Njinga was the mother of a nation. But, she loved her country, and for that, she made great sacrifices. But, those sacrifices ensured the independence of her kingdom while the rest of Africa was swallowed by imperialism - Dr Edson Burton, for "African Queens: Njinga."
Many stories need to be retold by the hunted as hunters are usually the storytellers and are always keen on tilting the story to suit their narratives and validate their biases.
Indeed, Njinga’s story is one of them.
Ordinarily, you would argue that since we now have two stories of one great woman king – Njinga, there are possibilities that the two have been abridged just so either side telling the story is true to itself. But, we can also argue that for “African Queens: Njinga“, Nnenne Iwuji did her homework, resulting in a docu-drama series on Netflix.
No doubt, you may want to run to Google search to find out how much of the story really happened; only you don’t need to rely on questionable search results for reliable answers. The docu-drama weaves expert interviews with amazing scripted scenes.
“African Queens: Njinga” (2013)
“African Queens: Njinga” has one main narrator, Jada Pinkett Smith, and others telling the story of the great Njinga in between, including:
- Queen Diambi Kabutusuila (Woman King of the Bakwa Luntu people)
- Luke Pepera (Anthropologist/Writer)
- Mary Hicks (Ass. Professor, University of Chicago)
- Dr Edson Burton (Writer/Historian)
- Dr Kellie Carter Johnson (Africana Studies, Wellesley College)
- Cecile Fromont
- Prof Olivette Otele (SOAS, University of London)
- Rosa Cruz E Silva (Historian, Dir., National Archives of Angola)
The characterisation is obviously ‘foreign’ and questionable, especially because there was zero attempt to use the local language or local actors to tell the story. It reminds us of the many African stories that have been told by others from outside Africa who may have true intentions.
The director, Sérgio Graciano, who is reported to have spent two years in Angola to direct the film, gives the audience a good show – even though light, especially in the battle scenes. However, we would credit Iwuji for the dialogue, which seems to be a Herculean task for many writers of African movies these days.
On a downside note of using a docu-drama to tell the story, the series doesn’t go as deep as one might expect, yet, this is just an attempt for Njinga’s name to be out there as a great African Queen and Executive Producer, Jada Pinkett Smith should be given her flowers.
The main issue re-imagined
For long enough, the Catholic Church has been left out of conversations about the evils of the slave trade – and many other conversations, really – and “African Queens: Njinga” draws our attention to how complicit the church was in that era.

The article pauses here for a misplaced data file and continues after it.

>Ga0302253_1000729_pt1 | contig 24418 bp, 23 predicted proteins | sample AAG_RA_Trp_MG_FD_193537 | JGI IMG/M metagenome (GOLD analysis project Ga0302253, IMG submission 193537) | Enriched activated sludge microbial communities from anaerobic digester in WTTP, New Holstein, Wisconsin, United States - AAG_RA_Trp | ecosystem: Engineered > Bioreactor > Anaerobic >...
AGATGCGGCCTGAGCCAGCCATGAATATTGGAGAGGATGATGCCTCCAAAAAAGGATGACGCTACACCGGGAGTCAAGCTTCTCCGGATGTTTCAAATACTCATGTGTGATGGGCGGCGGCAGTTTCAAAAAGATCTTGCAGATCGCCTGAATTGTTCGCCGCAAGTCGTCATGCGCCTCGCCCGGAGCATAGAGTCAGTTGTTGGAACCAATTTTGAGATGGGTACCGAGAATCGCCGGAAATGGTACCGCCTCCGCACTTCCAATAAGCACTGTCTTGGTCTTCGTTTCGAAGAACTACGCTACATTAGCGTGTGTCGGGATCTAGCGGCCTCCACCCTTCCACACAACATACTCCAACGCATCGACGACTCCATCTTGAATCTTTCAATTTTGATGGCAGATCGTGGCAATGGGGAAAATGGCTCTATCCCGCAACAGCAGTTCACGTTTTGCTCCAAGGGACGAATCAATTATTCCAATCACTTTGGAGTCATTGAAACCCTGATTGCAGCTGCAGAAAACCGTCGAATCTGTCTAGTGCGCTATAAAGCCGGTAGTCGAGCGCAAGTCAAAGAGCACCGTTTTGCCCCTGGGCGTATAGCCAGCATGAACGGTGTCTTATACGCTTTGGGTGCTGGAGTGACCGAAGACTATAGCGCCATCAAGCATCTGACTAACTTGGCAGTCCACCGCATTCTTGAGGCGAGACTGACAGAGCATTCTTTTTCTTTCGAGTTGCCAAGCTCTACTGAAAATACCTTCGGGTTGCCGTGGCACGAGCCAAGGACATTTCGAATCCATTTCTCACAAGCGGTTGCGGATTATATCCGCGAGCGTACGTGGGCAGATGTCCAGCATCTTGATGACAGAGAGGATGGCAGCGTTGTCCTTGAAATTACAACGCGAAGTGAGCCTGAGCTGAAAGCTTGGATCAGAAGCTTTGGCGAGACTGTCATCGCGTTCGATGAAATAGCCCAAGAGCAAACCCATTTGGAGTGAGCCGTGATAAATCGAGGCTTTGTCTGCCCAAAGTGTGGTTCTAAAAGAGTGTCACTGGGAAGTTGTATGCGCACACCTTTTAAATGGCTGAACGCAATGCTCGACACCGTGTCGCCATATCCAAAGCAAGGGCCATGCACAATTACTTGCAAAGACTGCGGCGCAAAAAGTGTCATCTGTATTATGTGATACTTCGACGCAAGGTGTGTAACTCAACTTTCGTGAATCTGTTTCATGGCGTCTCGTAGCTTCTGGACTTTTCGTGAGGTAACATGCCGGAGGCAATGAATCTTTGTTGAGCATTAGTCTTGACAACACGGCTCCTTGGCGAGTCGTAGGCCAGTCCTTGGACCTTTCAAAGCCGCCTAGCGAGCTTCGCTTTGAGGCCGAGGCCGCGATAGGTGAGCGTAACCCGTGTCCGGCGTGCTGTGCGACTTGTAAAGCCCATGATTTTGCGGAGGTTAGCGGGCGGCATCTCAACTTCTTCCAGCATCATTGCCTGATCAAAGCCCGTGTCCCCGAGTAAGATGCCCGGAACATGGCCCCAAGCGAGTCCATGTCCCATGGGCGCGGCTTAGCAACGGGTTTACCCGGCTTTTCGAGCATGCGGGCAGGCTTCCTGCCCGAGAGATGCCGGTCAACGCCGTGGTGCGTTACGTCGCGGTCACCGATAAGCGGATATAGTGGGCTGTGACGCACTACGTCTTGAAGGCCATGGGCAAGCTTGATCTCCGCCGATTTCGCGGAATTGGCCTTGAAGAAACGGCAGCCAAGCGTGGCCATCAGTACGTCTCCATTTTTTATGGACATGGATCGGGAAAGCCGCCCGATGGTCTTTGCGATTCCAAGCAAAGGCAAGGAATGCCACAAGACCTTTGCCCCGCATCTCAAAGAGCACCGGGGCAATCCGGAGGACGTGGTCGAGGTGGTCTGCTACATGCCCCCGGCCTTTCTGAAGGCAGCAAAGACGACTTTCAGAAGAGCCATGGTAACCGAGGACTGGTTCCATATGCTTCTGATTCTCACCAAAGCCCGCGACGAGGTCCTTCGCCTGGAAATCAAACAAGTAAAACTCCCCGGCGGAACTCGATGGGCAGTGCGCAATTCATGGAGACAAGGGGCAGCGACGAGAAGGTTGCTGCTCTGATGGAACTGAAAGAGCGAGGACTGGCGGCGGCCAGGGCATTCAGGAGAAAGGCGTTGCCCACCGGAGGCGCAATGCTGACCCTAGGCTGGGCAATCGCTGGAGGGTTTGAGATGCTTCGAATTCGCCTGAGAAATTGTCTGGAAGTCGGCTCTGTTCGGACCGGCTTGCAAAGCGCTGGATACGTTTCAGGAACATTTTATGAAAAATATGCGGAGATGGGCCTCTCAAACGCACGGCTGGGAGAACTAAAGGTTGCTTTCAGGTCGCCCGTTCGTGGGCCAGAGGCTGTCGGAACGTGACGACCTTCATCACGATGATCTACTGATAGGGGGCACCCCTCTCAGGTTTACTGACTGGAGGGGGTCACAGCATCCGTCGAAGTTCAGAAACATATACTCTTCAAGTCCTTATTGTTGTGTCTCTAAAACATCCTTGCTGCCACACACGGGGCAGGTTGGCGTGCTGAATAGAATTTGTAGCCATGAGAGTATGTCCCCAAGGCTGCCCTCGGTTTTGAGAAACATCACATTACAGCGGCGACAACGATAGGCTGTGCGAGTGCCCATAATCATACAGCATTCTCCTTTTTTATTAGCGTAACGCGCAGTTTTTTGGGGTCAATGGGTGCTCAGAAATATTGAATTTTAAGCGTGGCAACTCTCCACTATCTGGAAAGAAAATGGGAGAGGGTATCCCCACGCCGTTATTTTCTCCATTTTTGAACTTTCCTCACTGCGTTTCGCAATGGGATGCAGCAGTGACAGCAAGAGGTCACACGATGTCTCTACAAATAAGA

Njinga had to, literally, beg the church for peace to reign, knowing the church had the power to demand European leaders to stop the slave trade. Historically, the church watched as other white colonialists invaded Africa, pillaged, and took fellow human beings as slaves.
What we see in Njinga’s story is that she has to – even hypocritically or politically influenced – accept Christianity to bring peace to her people. She cannot beat the Portuguese, even with her alliance with Kasanga, the great leader of the Imbangala.
I believe it’s peace. Peace at last. Because even the greatest warriors have the day when they have to put their weapons down. In her case, on her throne, where she will die.Queen Diambi Kabutusuila
“By the time, Njinga is at the end of her life, the slave trade has exploded. There is basically not a country, very few countries not involved in the slave trade. She can’t fight against that, she can’t fight against the whole world,” Dr Kellie Carter Johnson (Africana Studies, Wellesley College)
So, even though Christianity brought peace to the people of Ndongo, the slime of the slave trade spread, and most of Africa eventually fell to its knees. Angola, who Njinga fought for most of her life, is also taken and only regains freedom in the 1970s.
“Like in much of Africa, European forces eventually overwhelm the continent. Ndongo too fell to the Portuguese and became known as Angola. And, like most tales of hunting told solely by the hunter, Njinga’s prowess was diminished, her story buried,” as narrated by Jada Pinkett Smith.
Her story only comes up later when Angolans accept Njinga as theirs once again, and that is what most of Africa should be doing with her history.
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